Connection issues continue to hamper large scale solar PV projects


In a market updateto its investors Windlab has put on hold its plans for 60 MW Kennedy Energy Park wind, solar hybrid project. It was set to include 15 MW of PV.

Windlab has blamed the move on the “lack of progress on the Queensland Government’s proposed Clean Energy Hub (which included the part funding of a multi-user transmission line to be used by Big Kennedy).” The stagnation of the project is significant as the Kennedy Energy Park itself is the first project on a major grid to combine wind, solar and storage in a single installation. Before grid connection issues hit Windlab had plans to grow the generation capacity of the project up to as much as 1.2 GW.

Big Kennedy is one of a string of large-scale solar farms sitting idle in the face of connection issues hindering new renewable projects connecting to the grid. Reverberations are still being felt in the solar EPC sector from the 2018 collapse of RCR Tomlinson, also in part a victim of connection delays. And only last month Adani Renewables Australia’s 65 MW Rugby Run Solar Farm was finally able to start feeding electricity into the grid, over seven months after its construction had been completed. Meanwhile Tempo Australia’s 34 MW Cohuna Solar Farm in Victoria has only recently been able to get its project back on track after delays threatened to blow out costs.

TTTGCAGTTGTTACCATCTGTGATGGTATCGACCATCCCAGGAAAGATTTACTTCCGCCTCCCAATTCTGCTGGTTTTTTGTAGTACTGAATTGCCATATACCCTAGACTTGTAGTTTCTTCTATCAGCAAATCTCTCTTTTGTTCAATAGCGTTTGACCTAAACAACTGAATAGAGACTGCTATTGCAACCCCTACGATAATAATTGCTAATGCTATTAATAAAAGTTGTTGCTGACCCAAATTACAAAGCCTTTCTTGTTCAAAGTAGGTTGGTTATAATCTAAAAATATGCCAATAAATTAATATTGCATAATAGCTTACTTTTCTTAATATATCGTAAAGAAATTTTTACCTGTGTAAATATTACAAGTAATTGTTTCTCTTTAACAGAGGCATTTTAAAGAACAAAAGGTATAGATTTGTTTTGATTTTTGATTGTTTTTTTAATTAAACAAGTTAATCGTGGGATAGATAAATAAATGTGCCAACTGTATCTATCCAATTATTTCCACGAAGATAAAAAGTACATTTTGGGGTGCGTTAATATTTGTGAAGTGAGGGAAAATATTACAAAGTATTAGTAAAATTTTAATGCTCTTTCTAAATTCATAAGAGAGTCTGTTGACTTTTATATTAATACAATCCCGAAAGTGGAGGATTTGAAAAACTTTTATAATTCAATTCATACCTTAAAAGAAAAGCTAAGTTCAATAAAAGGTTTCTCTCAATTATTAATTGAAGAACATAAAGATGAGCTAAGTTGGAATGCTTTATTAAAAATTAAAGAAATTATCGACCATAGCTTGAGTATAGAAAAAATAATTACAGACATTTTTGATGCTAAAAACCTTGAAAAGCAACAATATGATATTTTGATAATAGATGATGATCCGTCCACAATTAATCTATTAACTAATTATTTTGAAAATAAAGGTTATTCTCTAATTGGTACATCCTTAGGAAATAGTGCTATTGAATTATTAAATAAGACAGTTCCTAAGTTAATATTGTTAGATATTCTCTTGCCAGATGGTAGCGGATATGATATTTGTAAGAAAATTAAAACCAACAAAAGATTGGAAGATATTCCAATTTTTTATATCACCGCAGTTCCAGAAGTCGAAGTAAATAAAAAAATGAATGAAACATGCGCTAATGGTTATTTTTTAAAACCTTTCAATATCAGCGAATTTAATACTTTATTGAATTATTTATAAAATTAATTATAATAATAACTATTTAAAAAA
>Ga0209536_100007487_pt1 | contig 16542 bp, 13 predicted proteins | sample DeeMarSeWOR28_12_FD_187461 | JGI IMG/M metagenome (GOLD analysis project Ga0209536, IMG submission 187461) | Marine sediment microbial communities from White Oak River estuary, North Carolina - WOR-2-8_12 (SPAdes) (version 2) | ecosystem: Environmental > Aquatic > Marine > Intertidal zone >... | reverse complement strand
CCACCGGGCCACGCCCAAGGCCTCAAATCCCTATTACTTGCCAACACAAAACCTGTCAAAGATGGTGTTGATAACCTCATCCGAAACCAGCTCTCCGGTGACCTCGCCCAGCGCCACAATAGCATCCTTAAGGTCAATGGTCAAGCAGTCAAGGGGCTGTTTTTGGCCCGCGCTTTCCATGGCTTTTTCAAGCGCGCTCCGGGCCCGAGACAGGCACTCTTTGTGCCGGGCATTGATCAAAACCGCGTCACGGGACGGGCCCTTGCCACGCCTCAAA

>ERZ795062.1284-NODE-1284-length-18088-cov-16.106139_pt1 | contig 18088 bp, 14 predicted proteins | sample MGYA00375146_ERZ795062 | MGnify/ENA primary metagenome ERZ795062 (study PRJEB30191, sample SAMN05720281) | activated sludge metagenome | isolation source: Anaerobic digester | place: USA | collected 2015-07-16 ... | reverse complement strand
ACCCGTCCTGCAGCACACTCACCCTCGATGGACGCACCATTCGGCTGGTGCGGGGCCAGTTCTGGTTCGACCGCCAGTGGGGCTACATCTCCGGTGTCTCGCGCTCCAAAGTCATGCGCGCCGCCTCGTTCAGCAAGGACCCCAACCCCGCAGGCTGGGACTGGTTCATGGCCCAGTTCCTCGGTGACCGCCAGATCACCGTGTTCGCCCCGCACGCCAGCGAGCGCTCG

According to a survey of industry executives released by the Clean Energy Council (CEC) in December 2018, grid connection and network access for new solar and storage progress was a top concern.

Chris Wilson, Co-founder and Managing Director of solar farm developers Terrain Solar told pv magazineAustralia back in March: “…the biggest challenge coning through is very much grid connection. It used to be that offtake and PPAs were the number one constraint in the development space, but now it’s very much shifting into understanding grid connection and risks and the risk of delays and the costs associated with grid connection.”

The Australian Energy Market Commission (AEMC) is currently considering public submissions on the proposed rule changes requested by Adani Renewables Australia to the transmission loss factor framework. Submissions to AEMC’s consultation regarding the matter are due by July 18.

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